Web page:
Similarly, Waste Connections also has a vast and well diversified E&P asset base, but the company needs to consolidate its position further within the sector. This can be achieved only if it increases its activities associated with energy and power generation. The projected increase of 3.1% in industrial solid waste for the next 13 years would play a part in providing the company with an opportunity to grow. 

Covanta, on the other hand, processes a combined 20 million tons of waste in its facilities worldwide. It is quite optimistic about its growth in the U.S. and the U.K. due to the large amount of land fills in these countries. The figure below shows the landfills which can be utilized in the energy from waste process.

Source: Company presentation

Also, the company’s presence in China would also ensure long-term growth in the Asian market. Currently, there are some 100 energy from waste facilities in China, but still, 90% of its rivers are being polluted due to lesser disposal and recycling of waste. This indicates an opportunity for Covanta, as it currently has three plants in China and the waste from energy industry in the country still has enough room for Covanta to easily expand its business.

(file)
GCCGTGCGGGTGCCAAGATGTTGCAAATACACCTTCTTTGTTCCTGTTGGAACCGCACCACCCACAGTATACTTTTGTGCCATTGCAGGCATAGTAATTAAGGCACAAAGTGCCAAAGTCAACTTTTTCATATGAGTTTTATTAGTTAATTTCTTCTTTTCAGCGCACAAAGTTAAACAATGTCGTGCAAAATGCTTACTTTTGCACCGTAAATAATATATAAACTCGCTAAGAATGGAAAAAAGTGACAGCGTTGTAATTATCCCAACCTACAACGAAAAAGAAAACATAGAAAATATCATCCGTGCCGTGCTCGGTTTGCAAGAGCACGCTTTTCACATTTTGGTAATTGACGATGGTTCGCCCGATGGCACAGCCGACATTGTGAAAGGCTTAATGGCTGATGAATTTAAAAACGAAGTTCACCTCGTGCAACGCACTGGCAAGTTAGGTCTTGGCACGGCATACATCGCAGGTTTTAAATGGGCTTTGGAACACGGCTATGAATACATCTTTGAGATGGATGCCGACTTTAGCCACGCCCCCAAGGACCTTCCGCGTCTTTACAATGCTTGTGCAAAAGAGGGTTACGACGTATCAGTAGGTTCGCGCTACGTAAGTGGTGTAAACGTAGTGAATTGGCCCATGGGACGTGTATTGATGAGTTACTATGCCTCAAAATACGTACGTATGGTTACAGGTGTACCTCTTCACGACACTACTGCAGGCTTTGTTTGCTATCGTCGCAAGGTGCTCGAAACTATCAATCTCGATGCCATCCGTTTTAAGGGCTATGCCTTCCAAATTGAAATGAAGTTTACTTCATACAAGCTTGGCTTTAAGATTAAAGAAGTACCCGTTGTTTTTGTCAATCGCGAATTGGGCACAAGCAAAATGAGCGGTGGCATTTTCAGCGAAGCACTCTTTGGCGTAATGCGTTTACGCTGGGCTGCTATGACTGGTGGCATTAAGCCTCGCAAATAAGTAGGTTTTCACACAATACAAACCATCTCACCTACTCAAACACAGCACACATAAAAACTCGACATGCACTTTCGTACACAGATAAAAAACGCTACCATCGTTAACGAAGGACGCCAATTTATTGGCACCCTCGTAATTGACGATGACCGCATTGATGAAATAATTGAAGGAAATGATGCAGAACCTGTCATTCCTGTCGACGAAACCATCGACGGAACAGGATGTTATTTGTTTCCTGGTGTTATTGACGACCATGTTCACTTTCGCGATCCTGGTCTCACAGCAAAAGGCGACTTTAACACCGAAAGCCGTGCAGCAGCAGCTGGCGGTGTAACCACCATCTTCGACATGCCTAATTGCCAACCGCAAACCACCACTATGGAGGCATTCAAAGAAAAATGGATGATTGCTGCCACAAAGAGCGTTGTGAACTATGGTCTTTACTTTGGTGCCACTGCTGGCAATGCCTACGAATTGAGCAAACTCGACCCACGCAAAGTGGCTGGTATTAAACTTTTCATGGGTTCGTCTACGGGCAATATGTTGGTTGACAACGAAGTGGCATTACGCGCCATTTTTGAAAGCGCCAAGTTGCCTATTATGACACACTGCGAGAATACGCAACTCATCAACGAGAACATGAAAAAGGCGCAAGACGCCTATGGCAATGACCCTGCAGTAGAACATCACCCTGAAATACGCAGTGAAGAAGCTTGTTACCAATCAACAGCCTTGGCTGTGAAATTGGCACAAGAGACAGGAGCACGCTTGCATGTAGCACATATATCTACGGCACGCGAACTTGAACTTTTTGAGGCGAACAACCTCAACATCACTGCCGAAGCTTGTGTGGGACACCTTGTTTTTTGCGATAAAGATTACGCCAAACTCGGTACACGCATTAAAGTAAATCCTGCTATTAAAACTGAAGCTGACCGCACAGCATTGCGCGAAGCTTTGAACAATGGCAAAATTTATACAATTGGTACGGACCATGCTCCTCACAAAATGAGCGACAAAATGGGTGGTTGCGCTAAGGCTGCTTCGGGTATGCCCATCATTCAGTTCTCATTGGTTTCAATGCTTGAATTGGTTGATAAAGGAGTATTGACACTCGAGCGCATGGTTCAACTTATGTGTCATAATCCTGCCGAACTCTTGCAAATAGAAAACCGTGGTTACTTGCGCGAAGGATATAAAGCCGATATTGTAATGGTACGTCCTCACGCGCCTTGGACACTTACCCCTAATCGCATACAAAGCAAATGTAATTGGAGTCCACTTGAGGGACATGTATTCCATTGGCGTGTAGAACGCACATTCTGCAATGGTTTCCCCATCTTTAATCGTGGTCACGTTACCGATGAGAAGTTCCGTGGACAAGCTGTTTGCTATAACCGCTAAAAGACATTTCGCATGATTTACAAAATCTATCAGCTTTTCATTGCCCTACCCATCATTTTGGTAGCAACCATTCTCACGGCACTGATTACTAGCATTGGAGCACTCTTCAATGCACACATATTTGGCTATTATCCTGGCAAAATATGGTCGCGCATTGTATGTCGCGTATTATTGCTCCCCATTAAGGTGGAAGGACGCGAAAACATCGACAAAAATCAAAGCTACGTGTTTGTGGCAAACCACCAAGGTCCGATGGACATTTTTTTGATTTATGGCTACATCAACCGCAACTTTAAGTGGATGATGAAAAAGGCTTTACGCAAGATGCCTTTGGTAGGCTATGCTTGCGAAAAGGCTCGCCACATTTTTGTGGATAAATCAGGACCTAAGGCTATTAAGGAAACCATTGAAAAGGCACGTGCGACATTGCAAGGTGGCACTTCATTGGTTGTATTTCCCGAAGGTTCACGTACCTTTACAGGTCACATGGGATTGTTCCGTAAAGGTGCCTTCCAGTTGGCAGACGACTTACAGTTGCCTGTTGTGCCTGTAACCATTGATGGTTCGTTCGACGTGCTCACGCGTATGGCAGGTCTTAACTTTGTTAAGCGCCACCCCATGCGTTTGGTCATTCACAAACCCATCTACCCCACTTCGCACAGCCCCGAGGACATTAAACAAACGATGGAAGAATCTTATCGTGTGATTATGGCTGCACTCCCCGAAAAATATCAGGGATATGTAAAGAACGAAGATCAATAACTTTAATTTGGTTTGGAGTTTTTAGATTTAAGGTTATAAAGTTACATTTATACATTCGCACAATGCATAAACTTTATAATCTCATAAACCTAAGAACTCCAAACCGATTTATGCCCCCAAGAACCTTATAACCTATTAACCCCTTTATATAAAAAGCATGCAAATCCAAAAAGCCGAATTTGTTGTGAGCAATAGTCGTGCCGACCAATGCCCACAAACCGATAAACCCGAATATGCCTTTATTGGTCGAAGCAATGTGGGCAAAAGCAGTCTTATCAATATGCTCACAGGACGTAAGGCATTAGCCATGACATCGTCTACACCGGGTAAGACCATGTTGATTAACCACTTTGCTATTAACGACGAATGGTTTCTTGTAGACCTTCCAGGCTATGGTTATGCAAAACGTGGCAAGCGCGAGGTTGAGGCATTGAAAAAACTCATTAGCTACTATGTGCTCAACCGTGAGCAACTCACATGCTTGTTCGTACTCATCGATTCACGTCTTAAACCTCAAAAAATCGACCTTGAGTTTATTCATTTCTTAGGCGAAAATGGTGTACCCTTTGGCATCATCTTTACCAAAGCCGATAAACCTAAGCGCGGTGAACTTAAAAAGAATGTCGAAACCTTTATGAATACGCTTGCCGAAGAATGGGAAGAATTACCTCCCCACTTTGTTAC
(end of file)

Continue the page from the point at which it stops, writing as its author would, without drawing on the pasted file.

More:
Moreover, the Chinese government is also facilitating the companies operating in the energy from waste sector by providing a credit of about $30 per MWH of electricity generated by EFW instead of fossil fuels.

Furthermore, the company is also keeping its investors happy with a decent dividend rate. Covanta is offering a 4.07% dividend yield to its shareholders. Waste Management, on the other hand, is offering more than Covanta at 4.21%, while Waste Connections is giving out only 1%. Though Waste Management is offering greater dividends, it is not offering investors with a clear growth picture. On the other hand, Covanta has better growth prospects and is not lagging far behind in terms of dividend yield.

Final takeaway

For an investor who would want to invest in a company which can ensure growth should buy Covanta, while those who want to invest into a stable company and pocket some hefty dividends should buy Waste Management.

The best investing approach is to choose great companies and stick with them for the long term. The Motley Fool's free report "3 Stocks That Will Help You Retire Rich" names stocks that could help you build long-term wealth and retire well, along with some winning wealth-building strategies that every investor should be aware of. Click here now to keep reading.


usman iftikhar has no position in any stocks mentioned. The Motley Fool recommends Waste Management. The Motley Fool owns shares of Waste Management. Try any of our Foolish newsletter services free for 30 days. We Fools may not all hold the same opinions, but we all believe that considering a diverse range of insights makes us better investors. The Motley Fool has a disclosure policy. Is this post wrong? Click here. Think you can do better? Join us and write your own!

blog comments powered by Disqus

Compare Brokers

Fool Disclosure